Sharpening Your Sword

These lessons are designed for you to relearn what you have forgotten, reinforce what you have just learned or learn a new tool or technique.

All Lessons are:

  • Accessable 24hrs a day for length of subscription
  • Narrated lessons are  developed and presented by Peter Bersbach and are based on “The Six Sigma Handbook” by Thomas Pyzdek
  • Email address available to ask questions of Peter Bersbach
  • Microsoft Excel w/ Free Data Analysis Add-in used in lessons designated

We do use, extensively, Microsoft Excels and it’s Data Analysis add-in. This add-in is free to all Excel owners. Other spreadsheet software may have the same capabilities.

  • Statistical Software: Minitab is used in some lessons

Although there are alot of  statistical software packages out there, we use Minitab where statistical software is needed. You can purchase Minitab or SigmaXL® . You also can get a free 30 day trial copy of Minitab to get started.


Lessons:

Six Sigma Overview
Video Length: 33 minutes

This introductory seminar provides an overview of Six Sigma and is designed for CEO’s, owners, and managers to learn how to think in new ways about possible breakthrough improvements in their organization or business. Using the Six Sigma process, the seminar will demonstrate results from several small and mid-size businesses that have had great success by implementing this critical top-down, buy-in process. This seminar will detail what Six Sigma is and is not. Upon completion of this seminar, you will be able to make an informed decision as to whether or not you want to incorporate the Six Sigma process into your business.

Variation and Measurement
Video Length: 22 minutes

You will learn about the how we measure variation using different measurement scales, and data types. We will define, show examples and inform you of the correct statistic to use for each of the four measurement scales (Nominal, Ordinal, Interval and Ratio)  We will also discuss the two data types (Attribute and Continuous) and give you examples of each. Last we explain the important of knowing, before you start collecting data, what type a data you will be collecting and on what scale as that will define the statistical tool that you will use to “picture’ or summarize what you collect.

Descriptive Statistics
Video Length: 25 Minutes

Data are just a list of numbers, in this lesson we will take that list and turn it into “Statistical Pictures”  called Descriptive Statistics so we can understand more about the process the data is from. In this lesson we will learn about the descriptive statistics called mean, median, mode, range, standard deviation, skewness, Kurtosis. During this lesson besides learning about these descriptive statistics you will get a chance to use them yourself.

Prerequisite: The information in Variation and Measurement.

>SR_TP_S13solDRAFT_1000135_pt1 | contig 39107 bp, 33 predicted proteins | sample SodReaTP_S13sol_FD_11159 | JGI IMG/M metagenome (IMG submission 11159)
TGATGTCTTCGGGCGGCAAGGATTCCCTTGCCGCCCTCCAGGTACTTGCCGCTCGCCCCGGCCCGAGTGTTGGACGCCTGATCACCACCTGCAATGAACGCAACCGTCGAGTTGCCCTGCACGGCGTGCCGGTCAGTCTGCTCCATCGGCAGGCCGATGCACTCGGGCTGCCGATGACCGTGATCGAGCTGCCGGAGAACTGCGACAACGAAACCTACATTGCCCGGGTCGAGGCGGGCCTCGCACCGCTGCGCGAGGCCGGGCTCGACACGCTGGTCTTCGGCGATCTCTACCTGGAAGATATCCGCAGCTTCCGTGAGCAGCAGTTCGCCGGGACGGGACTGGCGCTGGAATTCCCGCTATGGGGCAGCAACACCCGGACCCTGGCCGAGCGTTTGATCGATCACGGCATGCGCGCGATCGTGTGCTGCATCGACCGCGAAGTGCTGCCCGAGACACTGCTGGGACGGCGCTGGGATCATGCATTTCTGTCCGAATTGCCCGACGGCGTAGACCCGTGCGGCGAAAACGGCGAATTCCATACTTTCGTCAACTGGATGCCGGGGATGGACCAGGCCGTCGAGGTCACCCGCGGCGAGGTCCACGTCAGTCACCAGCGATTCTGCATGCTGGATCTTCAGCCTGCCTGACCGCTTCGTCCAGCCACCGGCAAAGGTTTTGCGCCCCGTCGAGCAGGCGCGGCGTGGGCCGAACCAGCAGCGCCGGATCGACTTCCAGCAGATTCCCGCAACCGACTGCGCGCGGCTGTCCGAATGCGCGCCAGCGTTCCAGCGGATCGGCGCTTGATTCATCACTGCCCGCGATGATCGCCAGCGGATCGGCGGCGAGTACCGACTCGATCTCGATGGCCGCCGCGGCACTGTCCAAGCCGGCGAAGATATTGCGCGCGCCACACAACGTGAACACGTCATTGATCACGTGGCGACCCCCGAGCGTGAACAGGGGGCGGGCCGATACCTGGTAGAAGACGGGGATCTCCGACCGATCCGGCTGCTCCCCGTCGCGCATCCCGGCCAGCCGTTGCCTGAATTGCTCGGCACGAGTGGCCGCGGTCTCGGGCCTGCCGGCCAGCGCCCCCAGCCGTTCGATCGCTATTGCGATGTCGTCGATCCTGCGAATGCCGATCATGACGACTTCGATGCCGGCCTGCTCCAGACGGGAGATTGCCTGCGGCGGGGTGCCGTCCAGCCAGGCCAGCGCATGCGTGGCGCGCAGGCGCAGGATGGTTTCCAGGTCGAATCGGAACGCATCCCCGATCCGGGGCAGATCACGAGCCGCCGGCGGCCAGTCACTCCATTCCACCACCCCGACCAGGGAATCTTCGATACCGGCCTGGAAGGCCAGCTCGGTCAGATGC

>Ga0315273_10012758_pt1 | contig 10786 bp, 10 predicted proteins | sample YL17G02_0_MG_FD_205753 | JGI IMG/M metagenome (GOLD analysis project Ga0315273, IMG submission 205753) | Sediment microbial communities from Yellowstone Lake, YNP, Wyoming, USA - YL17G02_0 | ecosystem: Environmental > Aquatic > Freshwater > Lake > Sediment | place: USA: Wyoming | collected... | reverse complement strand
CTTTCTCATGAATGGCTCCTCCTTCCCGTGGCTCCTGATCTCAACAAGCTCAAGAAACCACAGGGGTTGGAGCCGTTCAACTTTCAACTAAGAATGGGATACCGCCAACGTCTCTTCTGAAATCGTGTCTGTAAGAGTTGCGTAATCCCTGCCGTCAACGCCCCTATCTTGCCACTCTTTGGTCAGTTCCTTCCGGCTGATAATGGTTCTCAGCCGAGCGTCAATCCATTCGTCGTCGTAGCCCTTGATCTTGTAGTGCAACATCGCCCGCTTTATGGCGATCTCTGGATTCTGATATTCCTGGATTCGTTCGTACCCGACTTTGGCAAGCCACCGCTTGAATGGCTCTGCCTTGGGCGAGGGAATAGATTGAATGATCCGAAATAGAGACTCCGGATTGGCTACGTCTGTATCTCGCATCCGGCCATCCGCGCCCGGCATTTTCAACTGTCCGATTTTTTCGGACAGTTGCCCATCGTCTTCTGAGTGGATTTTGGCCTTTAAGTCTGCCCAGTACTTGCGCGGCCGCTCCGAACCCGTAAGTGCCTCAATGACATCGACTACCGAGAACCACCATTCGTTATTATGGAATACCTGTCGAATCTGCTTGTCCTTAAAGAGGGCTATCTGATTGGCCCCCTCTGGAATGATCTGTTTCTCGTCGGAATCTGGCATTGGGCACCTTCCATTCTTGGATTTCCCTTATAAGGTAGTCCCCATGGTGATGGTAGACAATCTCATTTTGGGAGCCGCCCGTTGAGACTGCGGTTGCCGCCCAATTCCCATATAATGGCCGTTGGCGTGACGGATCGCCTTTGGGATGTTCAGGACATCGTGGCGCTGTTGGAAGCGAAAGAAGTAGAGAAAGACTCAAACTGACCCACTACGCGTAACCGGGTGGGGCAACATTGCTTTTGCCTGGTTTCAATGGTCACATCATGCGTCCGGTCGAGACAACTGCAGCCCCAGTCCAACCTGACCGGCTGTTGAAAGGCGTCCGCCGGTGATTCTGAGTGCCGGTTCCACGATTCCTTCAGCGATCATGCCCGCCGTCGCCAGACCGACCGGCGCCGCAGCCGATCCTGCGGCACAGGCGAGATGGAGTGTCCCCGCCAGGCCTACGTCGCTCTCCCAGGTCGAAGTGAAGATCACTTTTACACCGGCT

Decision Theory
Video length: 17 Minutes

This lesson on Decision Theory talks about how we make a decision and how that applies to Statistics.  This is important to understand because when we look at process and make a hypothesis , or guess ,  of what it is doing, we will eventually have to decided whether our hypothesis,  or guess,  is correct or not . So in this lesson we’re going to  talk about decision theory, point and interval estimates, error types, confidence intervals, and mean estimating .

Prerequisite: The information in Descriptive Statistics.

Cause and Effect Diagrams
Video Length: 5 Minutes

This lesson on Cause and Effect Diagramming talks you through all the step in building a cause and effect diagram starting with the definition of the issue to creating the diagram itself.  I use Visio to create most of mine but Powerpoint will work just as well.

 

t Test (also know as the Student t or t statistic)

This hypotheses test is used to compare two means. You can use it to compare a small sample mean to a known target or population mean. You can also use it to compare the means of two small samples.  The data for this test is assumed to be normal and one should check this before using this test. Below is the equation.

There are several comparisons that one might make and each is handled a little differently when using software to run the t test.

 

  • Comparing two “paired” samples. Pairing happens when you have two sets of data that each measurement in one set is matched to another. This could happen when you take a measurement before and after some type of treatment on the same object. Pairing reduces the variance or variation and can detect smaller shifts. Examples of Pairing are: Weights of individuals before and after a exercise program, Pre and Post test scores of students taking a class, or measuring the same product with two different devices.

Just a note; as the sample size gets larger, the t distribution becomes the normal distribution. If you have large samples (something collected electronically) you might want to use the z statistic instead.